Compression Test for Diagnosis of Phalangeal Fracture; a Letter to Editorand
Physical examination is the most important procedure for examining traumatized patients and ruling out possible bone fractures. Edema, deformity, ecchymosis, tenderness on trauma location, and limited bone movement are among the signs of fracture. The diagnosis is documented by plain radiography. The number of false positive cases in this test increase in the presence of soft tissue injury along with bone damage.
In this case, a great number of X-rays will be taken daily and many patients will be exposed to radiation, unnecessarily (1). The question to be fully answered is whether all cases of trauma and pain require radiographs or not?
In cases of suspicion to scaphoid bone fractures, scaphoid compression (compressing a patient’s thumb along the line of the first metacarpal bone) is used as a clinical test. This test is said to have sensitivity of 70.5%, specificity of 21.8%, and predictive value of 41.9% for diagnosing scaphoid bone fracture (2). Given the similarities present in force transmission and creation of pain in both scaphoid bone and phalanges, we assessed the mentioned maneuver in a similar fashion for phalanges and investigated the value of “axially/longitudinally compressing a patient’s finger along the longitudinal line of phalanxes” as a test for predicting phalangeal bone fracture in patients with traumatized phalanges.
In this study, 100 patients with direct blunt trauma to hand were examined. The mean age of patients was 31.18 ± 11.05 years (85% male). All patients underwent compression test and radiography. One emergency medicine physician and one radiologist interpreted the radiographies, separately. The total sensitivity and specificity of test were 0.673 (95% CI: 0.485 – 0.895) and 0.875 (95% CI: 0.987 – 0.692), respectively. Sensitivity and specificity of test for diagnosis of proximal phalanx fracture were 100% and 100%, respectively.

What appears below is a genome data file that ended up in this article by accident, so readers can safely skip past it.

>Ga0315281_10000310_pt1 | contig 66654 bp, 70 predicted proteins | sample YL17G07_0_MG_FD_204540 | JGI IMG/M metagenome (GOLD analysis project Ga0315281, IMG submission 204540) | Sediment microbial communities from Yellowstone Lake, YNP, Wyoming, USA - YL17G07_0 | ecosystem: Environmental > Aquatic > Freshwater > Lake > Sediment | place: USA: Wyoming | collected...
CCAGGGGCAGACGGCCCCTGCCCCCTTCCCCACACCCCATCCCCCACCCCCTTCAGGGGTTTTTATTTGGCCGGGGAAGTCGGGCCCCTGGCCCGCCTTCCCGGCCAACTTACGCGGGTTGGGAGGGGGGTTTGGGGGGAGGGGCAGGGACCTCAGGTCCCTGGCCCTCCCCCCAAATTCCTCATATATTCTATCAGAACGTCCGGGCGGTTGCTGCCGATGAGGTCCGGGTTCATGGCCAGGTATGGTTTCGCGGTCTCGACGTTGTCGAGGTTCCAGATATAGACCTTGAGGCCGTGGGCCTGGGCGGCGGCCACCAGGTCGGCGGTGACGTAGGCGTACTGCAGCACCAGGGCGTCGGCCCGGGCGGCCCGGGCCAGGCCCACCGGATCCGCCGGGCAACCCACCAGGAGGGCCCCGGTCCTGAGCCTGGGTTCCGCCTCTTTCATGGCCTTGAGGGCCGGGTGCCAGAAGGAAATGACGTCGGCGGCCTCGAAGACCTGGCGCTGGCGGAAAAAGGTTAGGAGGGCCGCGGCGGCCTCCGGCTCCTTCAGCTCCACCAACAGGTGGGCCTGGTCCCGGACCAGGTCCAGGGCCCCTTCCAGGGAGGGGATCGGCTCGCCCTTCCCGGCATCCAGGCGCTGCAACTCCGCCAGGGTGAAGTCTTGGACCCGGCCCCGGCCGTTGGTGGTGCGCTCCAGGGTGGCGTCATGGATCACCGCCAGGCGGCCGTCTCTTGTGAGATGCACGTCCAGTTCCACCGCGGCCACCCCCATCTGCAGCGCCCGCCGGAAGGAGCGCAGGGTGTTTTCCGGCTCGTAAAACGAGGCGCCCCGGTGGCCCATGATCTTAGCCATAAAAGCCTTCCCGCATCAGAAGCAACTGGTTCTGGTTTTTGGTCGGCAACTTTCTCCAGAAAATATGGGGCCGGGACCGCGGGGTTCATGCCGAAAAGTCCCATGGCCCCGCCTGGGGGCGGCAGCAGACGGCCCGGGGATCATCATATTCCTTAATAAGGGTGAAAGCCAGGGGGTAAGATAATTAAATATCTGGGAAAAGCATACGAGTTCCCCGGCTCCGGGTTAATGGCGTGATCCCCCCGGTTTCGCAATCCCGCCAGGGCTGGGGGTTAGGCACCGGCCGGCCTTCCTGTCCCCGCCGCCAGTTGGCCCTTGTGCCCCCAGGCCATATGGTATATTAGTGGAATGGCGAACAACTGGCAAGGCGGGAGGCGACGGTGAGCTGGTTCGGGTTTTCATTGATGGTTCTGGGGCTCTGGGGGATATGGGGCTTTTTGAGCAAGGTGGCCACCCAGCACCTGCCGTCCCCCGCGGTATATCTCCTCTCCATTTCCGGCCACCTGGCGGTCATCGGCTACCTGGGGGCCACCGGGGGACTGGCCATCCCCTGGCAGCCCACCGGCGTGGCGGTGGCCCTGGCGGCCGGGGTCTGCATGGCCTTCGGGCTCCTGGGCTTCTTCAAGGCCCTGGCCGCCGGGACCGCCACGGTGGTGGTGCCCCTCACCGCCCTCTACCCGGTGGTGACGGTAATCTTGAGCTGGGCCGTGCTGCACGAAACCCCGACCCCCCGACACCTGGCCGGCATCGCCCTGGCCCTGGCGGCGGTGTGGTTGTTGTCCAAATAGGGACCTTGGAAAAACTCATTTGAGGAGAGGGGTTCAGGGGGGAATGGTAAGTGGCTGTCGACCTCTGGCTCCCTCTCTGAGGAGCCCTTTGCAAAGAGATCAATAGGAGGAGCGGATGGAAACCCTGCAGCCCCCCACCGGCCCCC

Our findings demonstrated that in the presence of fracture involving the whole width of phalange of each finger, the test will be positive. Hence, this test enjoys a high predictive value for diagnosing bone fractures and it can be used to reduce the need for X-rays ordered for phalanges. Of course, some exceptions ought to be clarified. Regarding joints, 26 victims had pain and tenderness on phalangeal joints. However, only 5 of them felt severe pain on scaphoid compression test, while, interestingly, none of them had fractures on radiography. On the other hand, out of the 21 victims that had no pain during the examination, 3 had avulsion fracture (FX) in the radiography, which also involved the joint surface, slightly. This may be attributed to the point that this type of fracture does not involve all the width of the phalanx and is not located on the longitudinal axis of the bone and in the path of force transmission, so the patient does not feel any pain in this region.
On the whole, it may be concluded that considering the presence of various types of soft tissues in the joint, such as joint capsule, synovial fluid, and tendons in the joint space, force transmission is not done completely; hence, this test is not of much diagnostic value in diagnosing joint damage.
The authors thank Dr.S.Mahdie Arzanesh for his valuable comments on English writing of the manuscript.
Dr. Naser Mohamad Karimi: Conceived and designed the analysis, collected the data and analysis.
Dr. Faeze Zeinali.N: Performed the analysis, wrote the paper, and submitted.
Conflict of interest
The authors declare that there is no conflict of interest regarding the present study.